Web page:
Combining ability, genetic gains and path coefficient analyses of maize hybrids developed from maize streak virus and downey mildew resistant recombinant inbred lines.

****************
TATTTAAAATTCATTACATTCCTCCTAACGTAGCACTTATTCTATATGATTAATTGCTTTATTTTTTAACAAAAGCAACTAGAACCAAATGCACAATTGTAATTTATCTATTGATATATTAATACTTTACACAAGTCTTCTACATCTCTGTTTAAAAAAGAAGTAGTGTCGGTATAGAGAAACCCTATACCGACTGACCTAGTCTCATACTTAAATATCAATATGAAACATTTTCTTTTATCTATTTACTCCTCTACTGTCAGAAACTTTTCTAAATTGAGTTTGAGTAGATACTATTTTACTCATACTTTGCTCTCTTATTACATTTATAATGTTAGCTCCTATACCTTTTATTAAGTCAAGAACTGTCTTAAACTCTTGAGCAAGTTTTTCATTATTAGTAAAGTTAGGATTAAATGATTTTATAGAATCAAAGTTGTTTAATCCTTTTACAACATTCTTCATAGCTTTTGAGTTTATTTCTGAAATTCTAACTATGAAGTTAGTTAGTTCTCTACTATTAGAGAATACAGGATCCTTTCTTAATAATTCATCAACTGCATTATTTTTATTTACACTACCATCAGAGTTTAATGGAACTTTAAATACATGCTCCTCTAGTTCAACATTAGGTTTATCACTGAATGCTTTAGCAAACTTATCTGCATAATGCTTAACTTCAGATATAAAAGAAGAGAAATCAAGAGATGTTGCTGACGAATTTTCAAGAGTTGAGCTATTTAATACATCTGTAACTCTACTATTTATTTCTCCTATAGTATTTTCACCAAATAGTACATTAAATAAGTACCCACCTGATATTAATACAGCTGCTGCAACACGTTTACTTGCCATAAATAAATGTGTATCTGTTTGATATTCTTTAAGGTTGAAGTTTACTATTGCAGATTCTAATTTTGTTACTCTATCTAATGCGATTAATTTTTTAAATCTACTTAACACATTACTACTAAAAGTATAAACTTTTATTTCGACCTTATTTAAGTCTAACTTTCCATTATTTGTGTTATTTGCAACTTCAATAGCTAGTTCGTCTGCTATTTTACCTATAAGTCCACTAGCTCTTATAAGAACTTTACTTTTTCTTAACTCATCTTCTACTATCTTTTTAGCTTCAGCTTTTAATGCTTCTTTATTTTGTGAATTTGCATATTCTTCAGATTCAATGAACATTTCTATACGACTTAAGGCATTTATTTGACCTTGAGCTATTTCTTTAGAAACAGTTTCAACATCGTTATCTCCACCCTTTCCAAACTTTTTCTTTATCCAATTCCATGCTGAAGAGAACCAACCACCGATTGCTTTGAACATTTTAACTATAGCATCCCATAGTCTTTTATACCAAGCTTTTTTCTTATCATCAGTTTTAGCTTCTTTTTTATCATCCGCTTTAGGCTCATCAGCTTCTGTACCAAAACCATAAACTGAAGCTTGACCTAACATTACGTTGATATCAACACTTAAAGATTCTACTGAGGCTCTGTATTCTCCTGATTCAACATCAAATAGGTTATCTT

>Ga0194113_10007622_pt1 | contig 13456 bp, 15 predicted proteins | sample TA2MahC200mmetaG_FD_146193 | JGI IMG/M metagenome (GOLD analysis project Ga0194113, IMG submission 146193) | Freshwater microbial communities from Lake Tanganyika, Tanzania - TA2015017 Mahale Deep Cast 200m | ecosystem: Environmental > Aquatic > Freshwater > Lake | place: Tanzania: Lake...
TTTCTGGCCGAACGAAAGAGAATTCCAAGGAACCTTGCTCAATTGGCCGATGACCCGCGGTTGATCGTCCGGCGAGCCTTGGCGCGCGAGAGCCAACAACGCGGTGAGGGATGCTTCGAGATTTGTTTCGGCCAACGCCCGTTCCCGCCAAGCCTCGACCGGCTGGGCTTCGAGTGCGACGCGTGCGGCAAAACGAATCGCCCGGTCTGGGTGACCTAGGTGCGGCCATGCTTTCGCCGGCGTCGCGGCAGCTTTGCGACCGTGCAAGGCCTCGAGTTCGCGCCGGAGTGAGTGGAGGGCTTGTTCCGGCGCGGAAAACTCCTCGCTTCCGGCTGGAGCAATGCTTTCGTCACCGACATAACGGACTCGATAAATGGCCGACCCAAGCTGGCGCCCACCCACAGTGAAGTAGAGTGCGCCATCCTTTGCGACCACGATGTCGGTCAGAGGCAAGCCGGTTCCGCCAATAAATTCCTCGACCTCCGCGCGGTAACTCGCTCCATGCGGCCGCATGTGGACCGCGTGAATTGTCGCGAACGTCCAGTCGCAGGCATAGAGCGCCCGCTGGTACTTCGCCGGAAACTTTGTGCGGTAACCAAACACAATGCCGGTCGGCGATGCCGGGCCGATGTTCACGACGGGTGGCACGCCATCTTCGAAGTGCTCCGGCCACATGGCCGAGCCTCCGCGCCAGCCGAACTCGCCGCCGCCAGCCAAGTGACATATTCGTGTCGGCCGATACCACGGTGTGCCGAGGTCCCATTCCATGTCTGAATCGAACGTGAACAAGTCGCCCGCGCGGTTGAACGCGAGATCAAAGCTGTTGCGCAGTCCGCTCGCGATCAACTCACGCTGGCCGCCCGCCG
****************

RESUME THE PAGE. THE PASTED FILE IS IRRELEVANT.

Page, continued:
Farmers in SSA continue to obtain low yields (less than two tonnes per hectare) despite the high potential yield (about 14 tonnes per hectare) that can be achieved. The development of improved and high yielding hybrids can help to reduce this gap significantly. Characterisation of maize inbred lines is crucial for developing high yielding maize hybrids. A line x tester analysis involving 38 crosses generated by crossing 19 maize inbred lines with two tropical testers was conducted for different agronomic traits. The maize inbred lines used in this study were sampled from a bi-parental inbred population developed by a shuttle breeding program at University of KwaZulu Natal. The objectives of the study were to estimate combining ability of inbred lines and hybrids, to evaluate the performance of the hybrids in agronomic traits and grain yield, to calculate breeding gains achieved through selection and to deduce the relationship between secondary traits and grain yield. In total 50 hybrids, including control hybrids were evaluated in the trial. The hybrids were planted in the summer season of 2014/15 under rainfed conditions at three sites, Cedara, Dundee and Ukulinga in five metre row plots and replicated twice in 5X10 alpha lattice design under recommended agronomic practices for maize. Data was collected using a CIMMYT protocol and subjected to statistical analyses using ANOVA and REML packages in GENSTAT 14th edition and PATHSAS macros in SAS 9.3 computer software. The results showed varying performances between the lines, crosses and control hybrids at the different sites. Inbred lines DMSR-8, DMSR-13, DMSR-30 and DMSR-35-5 were shown to have good combining ability while DMSR-21 and DMSR-73 showed positive specific combining ability. Selection across sites improved grain yield by 9.32% over the population mean and by 10.22% and 12.73% at Cedara and Dundee, respectively over commercial hybrids. Ranking by mean yield identified hybrids 15XH16, 15XH20 and 15XH28 at Cedara, Dundee and Ukulinga respectively, as the highest yielding hybrids for that particular environment. GGE biplot and AMMI analyses revealed that hybrids 15XH10, 15XH13, 15XH20, 15XH25, 15XH28, 15XH34 and 15XH39 were the most stable hybrids. Secondary traits were found to be associated with grain yield potential of hybrids. Ear prolificacy had the most important relationship with grain yield and was recommended for selection in grain yield improvement programs.